“There are safety sensors called Sick Lasers that are on the front and rear of the vehicles (or any direction that the vehicle is travelling in),” Pachuta says. “These will sense a person three metres out and it will stop until that person has moved out of the way and then the vehicle will start back up again.”
One of the most impressive uses of AGVs is the marriage operation at the BMW Leipzig plant in Germany, where they are an integral part of the assembly process. AGVs deliver the engine and transmission units, which are assembled off site, and literally drive under the chassis for the marriage operation to take place. These deliveries take place in sequence so that the correct engine awaits each chassis.
“I have been to the BMW plant and there are two systems,” Pachuta says. “There is one that I call a ‘marriage system’ where they assemble the car right on board the vehicle, a portion of the car, and then it is pushed up to the car. Then there is a very simple system for delivering carts of parts around the plant. In most cases we are delivering parts around the plant as opposed to the cars being assembled by our vehicles. It is more of a handling rather than an assembly system.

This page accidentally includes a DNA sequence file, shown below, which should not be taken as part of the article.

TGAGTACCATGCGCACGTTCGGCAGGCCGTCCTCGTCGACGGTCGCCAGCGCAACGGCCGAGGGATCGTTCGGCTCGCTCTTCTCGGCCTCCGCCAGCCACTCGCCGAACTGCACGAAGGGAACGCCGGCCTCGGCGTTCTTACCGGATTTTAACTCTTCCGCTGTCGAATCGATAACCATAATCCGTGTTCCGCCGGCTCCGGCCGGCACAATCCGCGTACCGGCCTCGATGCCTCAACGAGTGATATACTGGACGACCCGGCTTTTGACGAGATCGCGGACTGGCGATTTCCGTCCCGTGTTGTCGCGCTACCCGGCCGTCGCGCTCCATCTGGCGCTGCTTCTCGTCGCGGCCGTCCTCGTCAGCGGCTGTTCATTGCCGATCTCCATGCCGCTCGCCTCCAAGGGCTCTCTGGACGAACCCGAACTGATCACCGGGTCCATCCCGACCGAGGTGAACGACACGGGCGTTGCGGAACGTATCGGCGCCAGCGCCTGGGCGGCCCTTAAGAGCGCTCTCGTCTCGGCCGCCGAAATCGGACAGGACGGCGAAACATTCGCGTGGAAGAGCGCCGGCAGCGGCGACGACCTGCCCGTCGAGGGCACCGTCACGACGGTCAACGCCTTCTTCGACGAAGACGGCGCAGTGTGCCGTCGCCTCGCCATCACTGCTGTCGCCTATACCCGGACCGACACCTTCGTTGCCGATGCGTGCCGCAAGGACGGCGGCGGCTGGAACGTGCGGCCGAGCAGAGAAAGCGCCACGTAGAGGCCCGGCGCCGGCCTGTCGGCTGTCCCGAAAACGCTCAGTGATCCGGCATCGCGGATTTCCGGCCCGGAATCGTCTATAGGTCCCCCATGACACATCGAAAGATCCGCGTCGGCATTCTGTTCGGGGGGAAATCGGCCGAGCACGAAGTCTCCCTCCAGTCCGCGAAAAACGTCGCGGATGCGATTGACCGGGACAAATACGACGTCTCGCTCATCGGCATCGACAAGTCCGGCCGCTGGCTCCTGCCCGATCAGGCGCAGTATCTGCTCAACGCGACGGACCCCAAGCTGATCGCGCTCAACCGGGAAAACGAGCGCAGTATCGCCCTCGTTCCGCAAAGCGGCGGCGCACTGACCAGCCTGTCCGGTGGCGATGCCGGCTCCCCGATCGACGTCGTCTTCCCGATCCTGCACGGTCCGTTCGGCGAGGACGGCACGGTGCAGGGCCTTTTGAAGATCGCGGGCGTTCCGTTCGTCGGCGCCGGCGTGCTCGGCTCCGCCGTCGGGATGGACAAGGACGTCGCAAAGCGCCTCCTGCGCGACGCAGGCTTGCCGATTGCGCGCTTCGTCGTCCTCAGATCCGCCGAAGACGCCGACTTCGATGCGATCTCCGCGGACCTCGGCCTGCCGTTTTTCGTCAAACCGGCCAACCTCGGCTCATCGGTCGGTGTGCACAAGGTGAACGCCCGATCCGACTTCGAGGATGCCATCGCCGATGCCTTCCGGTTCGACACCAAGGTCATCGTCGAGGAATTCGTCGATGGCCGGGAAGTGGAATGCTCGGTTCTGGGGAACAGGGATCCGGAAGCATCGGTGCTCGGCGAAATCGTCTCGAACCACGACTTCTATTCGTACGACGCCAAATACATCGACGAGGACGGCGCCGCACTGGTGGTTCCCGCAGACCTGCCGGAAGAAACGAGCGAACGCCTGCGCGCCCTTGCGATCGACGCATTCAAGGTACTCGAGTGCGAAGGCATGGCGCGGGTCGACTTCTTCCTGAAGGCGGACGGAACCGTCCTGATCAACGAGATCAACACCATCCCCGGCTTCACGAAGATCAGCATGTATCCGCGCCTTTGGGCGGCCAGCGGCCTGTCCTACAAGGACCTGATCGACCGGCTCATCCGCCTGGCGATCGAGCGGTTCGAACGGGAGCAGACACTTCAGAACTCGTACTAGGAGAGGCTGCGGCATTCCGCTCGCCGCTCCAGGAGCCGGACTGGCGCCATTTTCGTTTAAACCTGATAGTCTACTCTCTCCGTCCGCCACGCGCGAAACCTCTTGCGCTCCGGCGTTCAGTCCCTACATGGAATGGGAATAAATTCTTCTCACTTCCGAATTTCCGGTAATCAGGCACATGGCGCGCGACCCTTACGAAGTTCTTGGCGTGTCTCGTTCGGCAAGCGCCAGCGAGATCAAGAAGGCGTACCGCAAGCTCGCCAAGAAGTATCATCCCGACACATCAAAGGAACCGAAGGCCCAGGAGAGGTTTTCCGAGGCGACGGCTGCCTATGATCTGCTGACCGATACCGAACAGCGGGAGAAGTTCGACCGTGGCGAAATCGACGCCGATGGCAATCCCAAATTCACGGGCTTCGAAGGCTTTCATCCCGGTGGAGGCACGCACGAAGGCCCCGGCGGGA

“One new system that we are working on is at the DCX Belvidere facility in Illinois. It is one of our larger systems. We deliver engines right off the truck, which is automatically unloaded, and we take it right to the assembly line. There is no human contact from when it is built at another factory to when it gets to the assembly line.”
While not new, Ford’s Dearborn stamping plant is nevertheless a productive plant producing the body and underbody panels for the important F-150 pickup. It transforms some 600 tons of steel into parts and assemblies, and unusually for a stamping plant, it is a two level facility, with presses on both levels.
“Blanks are brought up from a market area in the basement by a self-guided vehicle based on a call system,” says Plant Manager Frank Piazza. “The blanks are removed with a forklift and placed on a cart, from which the press is fed. When the parts are finished, and we are running at a rate of over 700 per hour, there is an elevator system that holds racks. The racks are filled by the press, and then sent back down to the basement, where they are unloaded via AGVs.